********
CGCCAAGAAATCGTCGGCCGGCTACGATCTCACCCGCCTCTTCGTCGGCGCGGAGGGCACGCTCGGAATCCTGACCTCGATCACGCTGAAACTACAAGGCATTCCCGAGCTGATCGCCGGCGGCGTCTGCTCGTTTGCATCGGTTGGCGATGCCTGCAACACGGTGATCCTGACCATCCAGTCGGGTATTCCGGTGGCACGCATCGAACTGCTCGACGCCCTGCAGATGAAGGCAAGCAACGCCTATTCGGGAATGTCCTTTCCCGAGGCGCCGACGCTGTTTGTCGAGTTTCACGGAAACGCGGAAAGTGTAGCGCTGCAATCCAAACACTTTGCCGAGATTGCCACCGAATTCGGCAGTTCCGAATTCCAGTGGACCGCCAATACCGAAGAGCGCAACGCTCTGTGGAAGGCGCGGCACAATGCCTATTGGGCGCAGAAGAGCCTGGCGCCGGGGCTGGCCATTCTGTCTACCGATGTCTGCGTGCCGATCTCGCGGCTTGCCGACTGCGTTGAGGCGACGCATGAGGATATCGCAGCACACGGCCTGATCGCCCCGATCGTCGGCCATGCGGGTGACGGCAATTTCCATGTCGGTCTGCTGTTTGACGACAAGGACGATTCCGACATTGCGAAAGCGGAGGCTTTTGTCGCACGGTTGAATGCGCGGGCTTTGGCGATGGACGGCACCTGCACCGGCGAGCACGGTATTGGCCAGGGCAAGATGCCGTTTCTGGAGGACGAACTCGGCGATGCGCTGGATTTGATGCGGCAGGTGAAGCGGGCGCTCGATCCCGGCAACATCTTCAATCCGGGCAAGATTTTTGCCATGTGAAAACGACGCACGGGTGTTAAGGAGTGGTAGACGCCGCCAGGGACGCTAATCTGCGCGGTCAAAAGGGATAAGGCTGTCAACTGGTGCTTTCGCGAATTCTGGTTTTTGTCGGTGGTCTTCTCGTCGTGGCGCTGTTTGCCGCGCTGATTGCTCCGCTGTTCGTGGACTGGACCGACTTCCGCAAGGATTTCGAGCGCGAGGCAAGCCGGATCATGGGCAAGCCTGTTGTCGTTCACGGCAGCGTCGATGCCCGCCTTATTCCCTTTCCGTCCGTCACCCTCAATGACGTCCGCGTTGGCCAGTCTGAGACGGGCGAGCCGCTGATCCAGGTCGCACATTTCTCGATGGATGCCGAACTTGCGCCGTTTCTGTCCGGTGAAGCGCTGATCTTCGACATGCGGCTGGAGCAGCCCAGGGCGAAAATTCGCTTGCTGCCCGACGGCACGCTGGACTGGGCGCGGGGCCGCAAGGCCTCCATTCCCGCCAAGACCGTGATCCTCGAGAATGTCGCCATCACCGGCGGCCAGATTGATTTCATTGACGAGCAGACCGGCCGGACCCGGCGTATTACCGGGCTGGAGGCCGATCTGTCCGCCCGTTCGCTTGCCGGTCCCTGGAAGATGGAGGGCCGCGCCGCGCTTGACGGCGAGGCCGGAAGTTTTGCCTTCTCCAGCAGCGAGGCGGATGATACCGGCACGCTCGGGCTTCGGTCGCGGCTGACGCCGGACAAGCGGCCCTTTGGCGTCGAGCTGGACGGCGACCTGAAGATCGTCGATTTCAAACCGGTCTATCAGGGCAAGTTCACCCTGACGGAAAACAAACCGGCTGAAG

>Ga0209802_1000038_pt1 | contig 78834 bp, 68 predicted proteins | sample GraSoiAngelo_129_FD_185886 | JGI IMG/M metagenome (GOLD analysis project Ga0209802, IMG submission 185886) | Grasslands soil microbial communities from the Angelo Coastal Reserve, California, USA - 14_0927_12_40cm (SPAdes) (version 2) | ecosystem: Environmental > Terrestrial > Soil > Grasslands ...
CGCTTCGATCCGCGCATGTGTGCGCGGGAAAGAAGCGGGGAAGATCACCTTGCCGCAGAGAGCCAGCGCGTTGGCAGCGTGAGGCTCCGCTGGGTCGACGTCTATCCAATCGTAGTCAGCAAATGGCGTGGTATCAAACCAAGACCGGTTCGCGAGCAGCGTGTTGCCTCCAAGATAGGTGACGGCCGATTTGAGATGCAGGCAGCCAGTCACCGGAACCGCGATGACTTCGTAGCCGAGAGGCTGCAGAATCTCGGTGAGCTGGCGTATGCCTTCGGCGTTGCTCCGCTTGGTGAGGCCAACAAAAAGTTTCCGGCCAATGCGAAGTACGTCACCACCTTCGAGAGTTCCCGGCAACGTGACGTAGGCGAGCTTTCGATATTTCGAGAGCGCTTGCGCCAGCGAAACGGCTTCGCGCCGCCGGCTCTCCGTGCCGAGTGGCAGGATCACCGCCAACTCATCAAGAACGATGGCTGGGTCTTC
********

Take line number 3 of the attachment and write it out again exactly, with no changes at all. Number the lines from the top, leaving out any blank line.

CGCTTCGATCCGCGCATGTGTGCGCGGGAAAGAAGCGGGGAAGATCACCTTGCCGCAGAGAGCCAGCGCGTTGGCAGCGTGAGGCTCCGCTGGGTCGACGTCTATCCAATCGTAGTCAGCAAATGGCGTGGTATCAAACCAAGACCGGTTCGCGAGCAGCGTGTTGCCTCCAAGATAGGTGACGGCCGATTTGAGATGCAGGCAGCCAGTCACCGGAACCGCGATGACTTCGTAGCCGAGAGGCTGCAGAATCTCGGTGAGCTGGCGTATGCCTTCGGCGTTGCTCCGCTTGGTGAGGCCAACAAAAAGTTTCCGGCCAATGCGAAGTACGTCACCACCTTCGAGAGTTCCCGGCAACGTGACGTAGGCGAGCTTTCGATATTTCGAGAGCGCTTGCGCCAGCGAAACGGCTTCGCGCCGCCGGCTCTCCGTGCCGAGTGGCAGGATCACCGCCAACTCATCAAGAACGATGGCTGGGTCTTC